New Lanark: When the industrial powerhouse became an abandoned ghost town

It once heaved with workers, children and the racket of textile manufacturing but for more than a decade, the model village of New Lanark was an abandoned ghost town.

New Lanark was reduced to a "ghost town" after the last mill closed in 1968. PIC: New Lanark Trust.
New Lanark was reduced to a "ghost town" after the last mill closed in 1968. PIC: New Lanark Trust.

In its early 19th Century, around 2.500 people called New Lanark home where their employment in the cotton mills also secured them access to decent housing and education for all under the vision of Robert Owen.

Once celebrated across Europe as an industrial utopia where commercial success and engineering innovation met with social reform, the last mill ceased production at New Lanark in 1968 as its then owner, Gourock Ropeworks, struggled to sell the operation.

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New Lanark was reduced to a "ghost town" after the last mill closed in 1968. PIC: New Lanark Trust.

For years, their business floundered with a lack of investment in the housing stock accelerating the decline of the prized New Lanark model.

After Gourock Ropeworks left, a silence fell on the village set on the banks of the fast flowing section of the River Clyde.

The remaining population sunk to around 12 as a small number of former workers hung on. Meanwhile, the once-mighty mill buildings started to deteriorate with their lack of purpose.

The last resident left in 1974.

As the mills stood without purpose, they became derelict shells. PIC: New Lanark Trust.

Helen Martin, collections officer at New Lanark, said: “People described New Lanark then as becoming like a ghost town. It is really part of the New Lanark story that hasn’t been told.

“Many people come to New Lanark and see it as a very well preserved, historic place but people forget that it was for some time in a horrendous condition and how much work was needed to be done.”

As the condition of the site deteriorated under the ownership of Gourock Ropeworks, the New Lanark Association was set up to refurbishing terraces in Caithness Road and Nursery Buildings and converting them into viable modern properties.

The ruined buildings were finally bought out using a Compulsory Purchase Order. PIC: New Lanark Trust.

In 1974, the precursor to the New Lanark Trust was founded to prevent demolition of the village but the job to restore and conserve the site became a costly challenge as time wore on.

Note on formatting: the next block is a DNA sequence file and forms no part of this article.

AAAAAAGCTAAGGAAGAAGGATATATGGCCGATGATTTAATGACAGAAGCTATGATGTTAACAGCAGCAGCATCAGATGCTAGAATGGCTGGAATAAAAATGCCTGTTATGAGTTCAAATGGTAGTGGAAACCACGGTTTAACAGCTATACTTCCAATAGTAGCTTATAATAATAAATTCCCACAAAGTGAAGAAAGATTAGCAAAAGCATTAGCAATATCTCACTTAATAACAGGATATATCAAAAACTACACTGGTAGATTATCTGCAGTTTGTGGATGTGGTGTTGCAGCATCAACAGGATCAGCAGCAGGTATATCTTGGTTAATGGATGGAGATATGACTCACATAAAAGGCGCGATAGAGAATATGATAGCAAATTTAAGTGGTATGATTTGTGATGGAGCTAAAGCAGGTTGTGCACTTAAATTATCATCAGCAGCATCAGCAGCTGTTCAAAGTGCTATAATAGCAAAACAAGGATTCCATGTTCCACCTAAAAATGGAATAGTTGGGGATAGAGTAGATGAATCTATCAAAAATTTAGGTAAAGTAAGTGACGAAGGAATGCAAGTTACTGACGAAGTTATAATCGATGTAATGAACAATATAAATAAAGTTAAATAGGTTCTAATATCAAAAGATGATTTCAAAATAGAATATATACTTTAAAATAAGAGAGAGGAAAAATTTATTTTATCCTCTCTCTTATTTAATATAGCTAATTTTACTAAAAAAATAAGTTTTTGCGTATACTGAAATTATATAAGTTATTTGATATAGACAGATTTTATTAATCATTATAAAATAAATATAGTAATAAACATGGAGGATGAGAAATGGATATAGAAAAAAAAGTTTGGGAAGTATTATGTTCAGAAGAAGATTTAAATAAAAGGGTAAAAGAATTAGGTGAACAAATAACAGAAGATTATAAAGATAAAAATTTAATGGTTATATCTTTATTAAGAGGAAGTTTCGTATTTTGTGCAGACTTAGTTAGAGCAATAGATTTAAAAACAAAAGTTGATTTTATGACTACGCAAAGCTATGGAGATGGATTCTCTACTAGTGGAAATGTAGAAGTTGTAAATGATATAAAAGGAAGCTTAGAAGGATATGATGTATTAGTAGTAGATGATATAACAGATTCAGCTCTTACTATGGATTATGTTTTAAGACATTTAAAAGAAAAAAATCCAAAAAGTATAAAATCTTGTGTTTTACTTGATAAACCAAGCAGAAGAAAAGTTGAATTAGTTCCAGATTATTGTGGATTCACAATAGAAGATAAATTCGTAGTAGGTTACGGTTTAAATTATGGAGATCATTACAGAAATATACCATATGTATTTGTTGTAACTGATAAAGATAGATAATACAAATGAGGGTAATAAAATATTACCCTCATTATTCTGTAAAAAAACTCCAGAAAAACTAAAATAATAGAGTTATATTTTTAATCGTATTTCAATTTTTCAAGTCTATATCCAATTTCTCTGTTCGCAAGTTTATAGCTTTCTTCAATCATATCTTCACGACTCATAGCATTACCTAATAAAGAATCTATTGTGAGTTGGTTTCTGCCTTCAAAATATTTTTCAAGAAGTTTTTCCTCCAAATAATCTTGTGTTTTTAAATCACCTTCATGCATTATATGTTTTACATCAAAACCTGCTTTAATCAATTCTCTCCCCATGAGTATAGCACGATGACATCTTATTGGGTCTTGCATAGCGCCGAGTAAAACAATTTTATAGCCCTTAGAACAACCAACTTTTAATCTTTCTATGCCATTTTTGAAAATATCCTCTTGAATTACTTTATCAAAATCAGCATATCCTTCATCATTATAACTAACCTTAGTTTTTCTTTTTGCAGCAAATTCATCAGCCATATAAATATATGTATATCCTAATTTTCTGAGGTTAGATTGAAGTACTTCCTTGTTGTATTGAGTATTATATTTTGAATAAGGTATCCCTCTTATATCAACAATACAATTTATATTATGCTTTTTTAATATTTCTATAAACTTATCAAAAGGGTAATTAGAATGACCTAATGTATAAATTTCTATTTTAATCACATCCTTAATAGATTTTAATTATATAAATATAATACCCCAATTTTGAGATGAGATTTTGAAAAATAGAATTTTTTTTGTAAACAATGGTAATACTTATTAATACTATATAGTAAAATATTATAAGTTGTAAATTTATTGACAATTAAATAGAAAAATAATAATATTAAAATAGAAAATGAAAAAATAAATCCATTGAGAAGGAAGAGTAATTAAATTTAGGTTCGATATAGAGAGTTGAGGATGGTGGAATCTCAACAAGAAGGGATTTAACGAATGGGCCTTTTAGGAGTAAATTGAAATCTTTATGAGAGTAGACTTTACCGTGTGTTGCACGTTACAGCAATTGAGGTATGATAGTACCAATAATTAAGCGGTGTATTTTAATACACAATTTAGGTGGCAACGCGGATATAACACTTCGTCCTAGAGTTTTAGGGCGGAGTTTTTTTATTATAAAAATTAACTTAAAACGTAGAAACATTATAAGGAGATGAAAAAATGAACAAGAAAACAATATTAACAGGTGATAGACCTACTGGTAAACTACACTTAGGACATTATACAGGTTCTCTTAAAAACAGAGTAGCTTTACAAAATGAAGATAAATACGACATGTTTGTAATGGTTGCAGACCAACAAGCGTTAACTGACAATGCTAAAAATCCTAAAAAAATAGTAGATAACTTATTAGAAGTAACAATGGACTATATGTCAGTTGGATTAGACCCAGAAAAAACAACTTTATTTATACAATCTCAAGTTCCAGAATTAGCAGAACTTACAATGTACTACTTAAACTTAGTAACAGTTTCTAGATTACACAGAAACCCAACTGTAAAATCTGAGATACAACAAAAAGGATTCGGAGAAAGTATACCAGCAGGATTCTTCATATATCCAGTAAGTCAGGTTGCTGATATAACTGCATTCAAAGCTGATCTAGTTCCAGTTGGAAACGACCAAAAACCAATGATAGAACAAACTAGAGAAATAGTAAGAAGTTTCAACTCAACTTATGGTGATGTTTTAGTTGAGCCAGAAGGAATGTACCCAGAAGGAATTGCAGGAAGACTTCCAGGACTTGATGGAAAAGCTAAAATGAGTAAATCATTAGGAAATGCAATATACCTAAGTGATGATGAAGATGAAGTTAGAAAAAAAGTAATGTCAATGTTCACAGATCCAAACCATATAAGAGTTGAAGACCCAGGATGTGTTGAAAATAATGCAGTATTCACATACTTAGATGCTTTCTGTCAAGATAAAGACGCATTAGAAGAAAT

“For some years, as the fabric of other buildings crumbled and no progress was made in combating decay, visitors including many an overseas pilgrim to the birthplace of the co-operative movement rightly had the impression that New Lanark’s physical heritage was seriously at risk,” a report in the Illustrated London News in November 1980 said.

A compulsory purchase order was used in 1983 against its then owner, scrap firm Metal Extractions Limited, to recover the mills after a repairs notice was served in 1979.

Following work led by the New Lanark Trust and its wholly owned companies, the mills are now put to various uses.

Early street view of New Lanark, the model village lauded for its industrial innovation and commitment to social reform. PIC: New Lanark Trust.

Mill Number 1 is now the New Lanark Mill Hotel while Mill Number 2 is used as the village heritage centre, complete with working loom, and cafe. The smaller mills are now used as office space.

Around 200 people live in New Lanark today in a mix of privately owned and social housing. Around 400,000 people visit the village, a UNESCO World Heritage site, every year.

A new exhibition will open at New Lanark later this year to tell the story of the remarkable model village through the ages.

It is being mounted in collaboration with Historic Environment Scotland as part of its “Industry and Aesthetics” exhibition which explores emotional responses to photographs of abandoned industrial spaces.

New Lanark is now visited by around 400,000 people every year and is home to around 200 people. PIC: Visit Scotland.